Other speakers highlighted the impact of the Government’s austerity measures and rising unemployment. Richard Wilkinson (Professor Emeritus of Social Epidemiology at the University of Nottingham) and Mike Hough (Co-Director of the Institute for Criminal Policy Research at Birkbeck) presented evidence showing a clear relationship between inequality, relative poverty, high levels of crime and low levels of trust. What happened in August was linked to increasing feelings of injustice and a “fractured habit of compliance”, said Mike Hough.

“There is clearly a need for a forensic-style study of the riots and the rioters before any new far-reaching measures can be introduced,” says Cary Cooper, Chair of the Academy of Social Sciences, which sponsors the Campaign for Social Science. “There is a pressing need for more discussions about the underlying causes of the riots. We need to be sure that longer sentences and changes in police powers are accompanied by policies to tackle these issues. Any new policies must be backed by sound evidence. The Campaign for Social Science is keen to work with the Government review to look more closely at the causes of the riots.”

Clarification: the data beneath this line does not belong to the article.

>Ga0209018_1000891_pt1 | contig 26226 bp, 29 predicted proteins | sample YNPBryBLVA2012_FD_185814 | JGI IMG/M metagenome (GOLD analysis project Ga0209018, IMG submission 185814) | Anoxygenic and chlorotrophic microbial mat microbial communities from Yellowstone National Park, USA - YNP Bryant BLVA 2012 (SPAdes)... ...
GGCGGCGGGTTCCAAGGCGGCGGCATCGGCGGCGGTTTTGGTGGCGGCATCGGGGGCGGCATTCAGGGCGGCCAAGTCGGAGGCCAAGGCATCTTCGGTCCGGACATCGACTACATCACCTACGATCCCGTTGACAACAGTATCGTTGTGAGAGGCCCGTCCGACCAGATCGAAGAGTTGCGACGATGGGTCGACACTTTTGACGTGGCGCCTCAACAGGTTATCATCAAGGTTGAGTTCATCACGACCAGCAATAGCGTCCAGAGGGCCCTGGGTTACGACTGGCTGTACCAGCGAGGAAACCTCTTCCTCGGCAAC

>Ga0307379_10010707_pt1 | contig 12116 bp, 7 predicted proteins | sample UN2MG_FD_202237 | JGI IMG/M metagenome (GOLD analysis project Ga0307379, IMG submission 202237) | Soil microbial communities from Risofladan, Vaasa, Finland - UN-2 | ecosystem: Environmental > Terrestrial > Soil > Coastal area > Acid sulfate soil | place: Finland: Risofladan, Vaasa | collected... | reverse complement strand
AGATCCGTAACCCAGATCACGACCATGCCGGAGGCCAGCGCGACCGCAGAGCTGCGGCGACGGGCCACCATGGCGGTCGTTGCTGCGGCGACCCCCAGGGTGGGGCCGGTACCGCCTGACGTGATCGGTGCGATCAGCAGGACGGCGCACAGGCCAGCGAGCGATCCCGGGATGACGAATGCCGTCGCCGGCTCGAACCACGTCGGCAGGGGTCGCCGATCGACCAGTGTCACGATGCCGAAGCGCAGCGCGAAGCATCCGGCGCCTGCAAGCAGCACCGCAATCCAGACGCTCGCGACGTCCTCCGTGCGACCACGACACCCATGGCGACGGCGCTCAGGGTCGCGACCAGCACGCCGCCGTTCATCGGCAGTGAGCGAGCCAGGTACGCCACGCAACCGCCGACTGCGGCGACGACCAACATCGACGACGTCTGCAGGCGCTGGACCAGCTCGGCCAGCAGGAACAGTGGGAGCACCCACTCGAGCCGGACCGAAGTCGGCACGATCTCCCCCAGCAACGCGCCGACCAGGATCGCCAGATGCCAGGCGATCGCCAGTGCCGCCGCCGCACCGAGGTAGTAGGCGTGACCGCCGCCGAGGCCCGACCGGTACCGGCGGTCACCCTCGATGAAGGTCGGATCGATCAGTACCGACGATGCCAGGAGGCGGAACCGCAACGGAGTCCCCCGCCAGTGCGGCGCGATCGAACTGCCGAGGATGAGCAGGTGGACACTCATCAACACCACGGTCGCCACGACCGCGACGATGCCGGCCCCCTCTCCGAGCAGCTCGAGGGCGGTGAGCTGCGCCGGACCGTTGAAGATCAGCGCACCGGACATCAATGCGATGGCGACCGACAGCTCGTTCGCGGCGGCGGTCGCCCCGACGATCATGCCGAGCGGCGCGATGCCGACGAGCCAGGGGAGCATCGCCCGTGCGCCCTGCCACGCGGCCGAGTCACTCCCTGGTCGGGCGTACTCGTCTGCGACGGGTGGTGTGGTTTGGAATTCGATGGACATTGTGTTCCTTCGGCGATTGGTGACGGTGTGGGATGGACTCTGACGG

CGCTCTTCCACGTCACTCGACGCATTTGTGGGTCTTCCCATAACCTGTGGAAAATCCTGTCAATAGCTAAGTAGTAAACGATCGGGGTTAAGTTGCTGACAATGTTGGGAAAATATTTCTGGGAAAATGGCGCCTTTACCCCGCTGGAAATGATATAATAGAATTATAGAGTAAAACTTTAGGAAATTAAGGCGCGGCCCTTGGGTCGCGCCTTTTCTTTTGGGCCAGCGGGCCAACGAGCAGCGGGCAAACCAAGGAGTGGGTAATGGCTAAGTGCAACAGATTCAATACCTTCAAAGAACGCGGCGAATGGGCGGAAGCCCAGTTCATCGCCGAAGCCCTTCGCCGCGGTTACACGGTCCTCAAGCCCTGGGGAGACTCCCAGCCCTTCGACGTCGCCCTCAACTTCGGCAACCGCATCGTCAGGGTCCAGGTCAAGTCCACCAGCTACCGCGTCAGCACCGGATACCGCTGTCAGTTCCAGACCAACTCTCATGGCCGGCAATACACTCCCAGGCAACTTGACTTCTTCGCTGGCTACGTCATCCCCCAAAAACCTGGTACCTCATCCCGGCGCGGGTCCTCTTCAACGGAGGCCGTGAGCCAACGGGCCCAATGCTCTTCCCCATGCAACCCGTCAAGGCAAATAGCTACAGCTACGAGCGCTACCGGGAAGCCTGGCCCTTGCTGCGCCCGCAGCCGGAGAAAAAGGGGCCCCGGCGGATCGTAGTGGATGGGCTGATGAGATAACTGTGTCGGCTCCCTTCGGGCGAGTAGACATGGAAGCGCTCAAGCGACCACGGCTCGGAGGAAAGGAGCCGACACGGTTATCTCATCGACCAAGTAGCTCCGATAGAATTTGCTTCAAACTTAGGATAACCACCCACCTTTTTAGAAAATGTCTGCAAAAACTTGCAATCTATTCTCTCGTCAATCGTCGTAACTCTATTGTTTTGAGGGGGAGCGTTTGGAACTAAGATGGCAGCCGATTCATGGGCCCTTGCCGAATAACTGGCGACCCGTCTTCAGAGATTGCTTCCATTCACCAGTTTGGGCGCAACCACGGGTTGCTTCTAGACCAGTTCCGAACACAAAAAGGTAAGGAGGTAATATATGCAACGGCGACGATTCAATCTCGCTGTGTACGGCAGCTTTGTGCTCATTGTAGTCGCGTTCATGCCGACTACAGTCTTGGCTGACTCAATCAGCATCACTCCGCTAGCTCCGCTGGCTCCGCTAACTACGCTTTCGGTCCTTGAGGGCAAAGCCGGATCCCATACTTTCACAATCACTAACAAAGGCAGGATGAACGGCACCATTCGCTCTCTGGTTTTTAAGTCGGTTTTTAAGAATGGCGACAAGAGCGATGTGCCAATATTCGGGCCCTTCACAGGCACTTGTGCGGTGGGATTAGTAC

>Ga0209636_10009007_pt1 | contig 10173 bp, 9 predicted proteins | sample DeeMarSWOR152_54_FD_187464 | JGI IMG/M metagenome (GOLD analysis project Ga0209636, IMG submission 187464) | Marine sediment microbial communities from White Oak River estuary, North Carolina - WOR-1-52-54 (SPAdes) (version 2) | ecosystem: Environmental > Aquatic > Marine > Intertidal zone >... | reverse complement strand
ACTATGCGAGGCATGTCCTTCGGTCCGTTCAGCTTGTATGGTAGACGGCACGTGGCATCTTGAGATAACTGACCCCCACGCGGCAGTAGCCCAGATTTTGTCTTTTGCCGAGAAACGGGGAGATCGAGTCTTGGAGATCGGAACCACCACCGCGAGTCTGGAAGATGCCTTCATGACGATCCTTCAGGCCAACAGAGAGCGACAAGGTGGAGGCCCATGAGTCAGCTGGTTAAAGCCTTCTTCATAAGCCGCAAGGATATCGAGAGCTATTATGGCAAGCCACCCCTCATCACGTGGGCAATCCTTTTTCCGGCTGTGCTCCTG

ends

More information from

Anne Nicholls, Press Officer. Tel : 07973 491439. Email: a.nicholls@acss.org.uk

Stephen Anderson, Executive Director. Tel: 020 7330 0898. Email: director@acss.org.uk

Notes to editors

The Academy of Social Sciences is a membership organisation of over 700 academicians and 41 learned societies. Its mission is to promote the value of social sciences in the UK for the public benefit. The Campaign for Social Science has been established to raise the profile of social science in the public, media and Parliament to address changes to fundingteaching and research. A key objective is to create a popular vision of what social  science can do and demonstrate its impact in government and the wider society.

The conference focused on three themes:

 (1) What caused the riots? What is the state of Britain today? (2)  Is Britain “broken”? (3) Were the rioters “just criminals”?

Speakers:

Professor Ben Bowling, AcSS, (King’s College, London)

Professor Emeritus Richard Wilkinson (University of Nottingham)

Professor Jon Silverman (University of Bedfordshire)

Professor Tracy Shildrick (Teesside University)

Dr Paul Bagguley (University of Leeds)

Professor John Solomos AcSS (City University)

Professor Ted Cantle, CBE (Institute of Community Cohesion)

Professor David Canter, AcSS (Huddersfield University)

Professor John Benyon, AcSS (University of Leicester)

Professor Mike Hough (Birkbeck, University of London)

Chairs:

Dame Janet Finch, AcSS (University of Manchester)

Trevor Phillips (Equality and Human Rights Commission)

Professor Ted Cantle (Institute of Community Cohesion)

A full report of the conference plus a podcast can be found on the Campaign website.

www.campaignforsocialscience.org.uk

Leave a Reply

avatar

This site uses Akismet to reduce spam. Learn how your comment data is processed.

  Subscribe  
Notify of
Skip to toolbar